William Surman spent the first fifteen years of his life growing up in the pleasant country town of Tewkesbury, Gloucestershire, After leaving school he worked in a local shop. But this wasn't enough. In 1913 he left his family and moved thousands of miles away when he emigrated to a new life working on a farm in Saskatchewan, Canada. A year later the Great War started and he joined the Canadian Army as soon as he was eighteen.
After being demobbed in 1919, William returned to Tewkesbury to live with his widowed mother Mary and in 1924 married local girl Irene Bennett. They set up home at 47 Barton Street and went on to have two sons, Roy and Alan. William had a secure job with the Tewkesbury Burial Board and worked in Tewkesbury Cemetery.
In 1932 the family took in a lodger, 43-year-old Charles Edwards. Early the next year Irene found herself pregnant - and the father wasn't William. In October she gave birth to a daughter in discreet, faraway Barrow-in-Furness. They were divorced in 1935 and William was given custody of their two sons. Irene, Charles and their baby daughter moved to Hertfordshire where their family expanded. They don't ever appear to have married.
In 1937 William received the news that he would have to move from his home at 47 Barton Street. Although his landlady offered him alternative housing, and at a lower rent, he felt that none of it was of the right standard for him and his sons. Although his mother later said he had recovered from the divorce, the loss of his home triggered the rapid onset of severe depression. We can only speculate that it was related to the breakdown of his marriage.
Thursday 16th December was the day for William and his sons to move to the new home he had eventually found in nearby Nelson Street. At 6.30 that morning his wife's sister Elsie Dickenson was woken by a banging on her door and boys' voices shouting. It was her nephews telling her their father had broken a gas pipe in his bedroom and the room was filling with gas. Their father would not get up. When Elsie saw him later that day she asked him about the the gas and he told her that he was feeling "sick" and that the piping had broken when he'd clung on to it. But when Elsie saw the gas piping she didn't believe him. It looked as though it had been cut through. William's first suicide attempt had failed.
She later told the inquest: "He was very funny that morning. I was frightened of him. His eyes were glassy and he seemed strange. He tried to blow out my flashlight. He made me anxious."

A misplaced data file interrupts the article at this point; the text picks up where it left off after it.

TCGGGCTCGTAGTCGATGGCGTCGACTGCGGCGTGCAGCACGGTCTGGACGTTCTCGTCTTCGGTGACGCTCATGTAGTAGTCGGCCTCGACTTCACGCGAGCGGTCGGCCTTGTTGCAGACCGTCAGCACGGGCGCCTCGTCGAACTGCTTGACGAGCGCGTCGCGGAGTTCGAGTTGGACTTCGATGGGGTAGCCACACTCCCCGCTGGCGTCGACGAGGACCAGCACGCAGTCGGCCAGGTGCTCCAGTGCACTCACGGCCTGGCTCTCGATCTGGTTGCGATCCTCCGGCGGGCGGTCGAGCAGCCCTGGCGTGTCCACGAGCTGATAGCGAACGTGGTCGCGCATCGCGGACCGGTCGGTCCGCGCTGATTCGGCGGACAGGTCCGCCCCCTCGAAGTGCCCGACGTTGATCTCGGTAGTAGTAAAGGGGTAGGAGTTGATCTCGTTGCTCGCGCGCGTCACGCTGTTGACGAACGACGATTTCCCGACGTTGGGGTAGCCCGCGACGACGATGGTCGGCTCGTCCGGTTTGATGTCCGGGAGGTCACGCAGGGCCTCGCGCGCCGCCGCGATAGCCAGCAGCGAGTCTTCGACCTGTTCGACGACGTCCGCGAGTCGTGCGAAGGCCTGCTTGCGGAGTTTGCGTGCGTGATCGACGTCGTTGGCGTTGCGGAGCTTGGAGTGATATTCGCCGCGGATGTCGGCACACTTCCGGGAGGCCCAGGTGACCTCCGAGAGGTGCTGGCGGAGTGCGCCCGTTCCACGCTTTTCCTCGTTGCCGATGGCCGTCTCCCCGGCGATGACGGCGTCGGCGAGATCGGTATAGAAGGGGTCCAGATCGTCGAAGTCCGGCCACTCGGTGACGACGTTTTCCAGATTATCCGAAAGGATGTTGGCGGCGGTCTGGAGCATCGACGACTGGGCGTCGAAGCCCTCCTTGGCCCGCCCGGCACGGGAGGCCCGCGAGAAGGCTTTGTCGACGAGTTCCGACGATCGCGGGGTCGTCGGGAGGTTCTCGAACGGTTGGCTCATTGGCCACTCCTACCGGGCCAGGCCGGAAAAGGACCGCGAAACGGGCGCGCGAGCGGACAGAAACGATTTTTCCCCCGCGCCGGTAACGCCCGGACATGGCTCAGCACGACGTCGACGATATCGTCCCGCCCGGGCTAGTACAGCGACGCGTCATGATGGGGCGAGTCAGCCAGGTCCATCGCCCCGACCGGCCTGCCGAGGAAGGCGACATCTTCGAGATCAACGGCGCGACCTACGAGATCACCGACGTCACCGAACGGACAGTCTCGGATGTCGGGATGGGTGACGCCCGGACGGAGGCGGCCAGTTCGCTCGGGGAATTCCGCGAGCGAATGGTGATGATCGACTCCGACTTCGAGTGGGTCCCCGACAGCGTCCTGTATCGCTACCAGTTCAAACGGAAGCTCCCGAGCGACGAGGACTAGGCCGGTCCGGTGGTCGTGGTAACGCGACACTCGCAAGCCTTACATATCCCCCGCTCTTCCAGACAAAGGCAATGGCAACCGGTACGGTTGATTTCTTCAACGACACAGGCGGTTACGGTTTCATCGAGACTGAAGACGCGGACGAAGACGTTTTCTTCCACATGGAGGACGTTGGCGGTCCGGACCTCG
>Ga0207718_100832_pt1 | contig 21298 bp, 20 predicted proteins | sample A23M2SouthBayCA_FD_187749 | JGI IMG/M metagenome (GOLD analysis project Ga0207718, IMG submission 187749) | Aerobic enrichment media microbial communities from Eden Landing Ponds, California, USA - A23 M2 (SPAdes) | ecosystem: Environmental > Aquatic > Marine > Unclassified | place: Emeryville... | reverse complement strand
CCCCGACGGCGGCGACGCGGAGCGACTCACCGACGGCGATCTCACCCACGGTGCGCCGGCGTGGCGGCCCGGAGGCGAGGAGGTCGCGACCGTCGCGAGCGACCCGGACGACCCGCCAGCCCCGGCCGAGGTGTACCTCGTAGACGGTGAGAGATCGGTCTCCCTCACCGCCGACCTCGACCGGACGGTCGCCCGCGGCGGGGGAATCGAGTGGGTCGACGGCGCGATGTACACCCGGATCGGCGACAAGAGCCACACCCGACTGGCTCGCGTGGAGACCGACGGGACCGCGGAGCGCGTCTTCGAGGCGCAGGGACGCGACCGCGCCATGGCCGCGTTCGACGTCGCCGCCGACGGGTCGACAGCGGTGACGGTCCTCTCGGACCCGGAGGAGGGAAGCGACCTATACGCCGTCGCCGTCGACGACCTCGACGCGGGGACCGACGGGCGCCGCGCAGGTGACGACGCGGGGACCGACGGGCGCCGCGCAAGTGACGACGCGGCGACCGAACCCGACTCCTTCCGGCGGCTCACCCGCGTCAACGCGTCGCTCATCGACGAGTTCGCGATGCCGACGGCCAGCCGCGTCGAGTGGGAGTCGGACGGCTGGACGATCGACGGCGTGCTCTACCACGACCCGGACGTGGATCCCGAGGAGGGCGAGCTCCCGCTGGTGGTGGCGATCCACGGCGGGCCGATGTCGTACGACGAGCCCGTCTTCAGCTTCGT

His mother helped him with the move. Did she know about his suicide attempt with the gas pipe? She later told the inquest jury "He wasn't normal. He'd stand about and looked dazed and had no energy, so I stayed with him till 11.30 that night. I told him to go to bed and get some rest and I'd help him in the morning. He never suggested doing himself an injury."
The next day, Friday, William went to work as usual and later visited the local Woolworths store to buy a half-pint bottle of Flame disinfectant. He walked back towards the cemetery and in a small lane close by, drank almost whole the bottle. As the contents burned through his stomach and beyond, he rushed to the small pond in Mills Ground, 150 yards from the cemetery, and threw himself in to end his agony.
Because of their age, his two sons were not called as witnesses at the inquest so we don't where they spent the Friday night, but it's most likely that they stayed with their aunt Elsie for at least the next few days, and probably longer.
On Saturday William was reported missing from home and the police made enquiries. The bottle of disinfectant was found in the lane where William had dropped it. On Sunday morning P.C. Masterson and P.C. Horton dragged the pond in Mills Ground and found his body.
At the inquest which followed the jury returned the only possible verdict: "Suicide while the balance of his mind was disturbed".
William's funeral took place on 23rd December when his burial in Tewkesbury Cemetery was preceded by a service in Tewkesbury Baptist Chapel. The Rev. R. J. Reith officiated at both places.
The family mourners were Mrs. M. A. Surman (his mother), Mrs. F. Trinity, Mrs. E. Hallett and Mrs. H. Beecham (his sisters), Mr. H. Hallett (his brother-in-law). Mr. and Mrs. O. Dickenson (his brother-in-law and sister-in-law), and Mr. W. Freeman (a friend).
As the sympathisers assembled at the chapel, the organist, Mr. P. Wilkins, played Tchaikovsky's Chanson Triste and then Handel's Largo.
The hymns were "Jesu, Lover of my Soul" and "Abide with Me".
William's employers were represented by Alderman G. P. Howell, Councillors H. D. James and W. Walkley, while Messrs. J. J. Whiteley. A. H. Hulbert and H. Green were present on behalf of Tewkesbury Brotherhood. Also present in the chapel were Miss Wilkins, Mr. R. Wilkins, Mrs. W. Smith, Mr. W. E. Workman, Mr. W. Smith and Mrs. Chambers.
The coffin was carried by Messrs. Walker, Robins, Cooke and Hodges. Among the wreaths were those from the Tewkesbury Baptist Church, Tewkesbury Baptist Women's Own, his neighbours, his workmates at the cemetery, and the Tewkesbury Brotherhood.
Roy and Alan, William's sons, moved to live with their father's sister Ethel in Birmingham. They both died in 2001. William's mother continued to live in Tewkesbury and died there in 1956.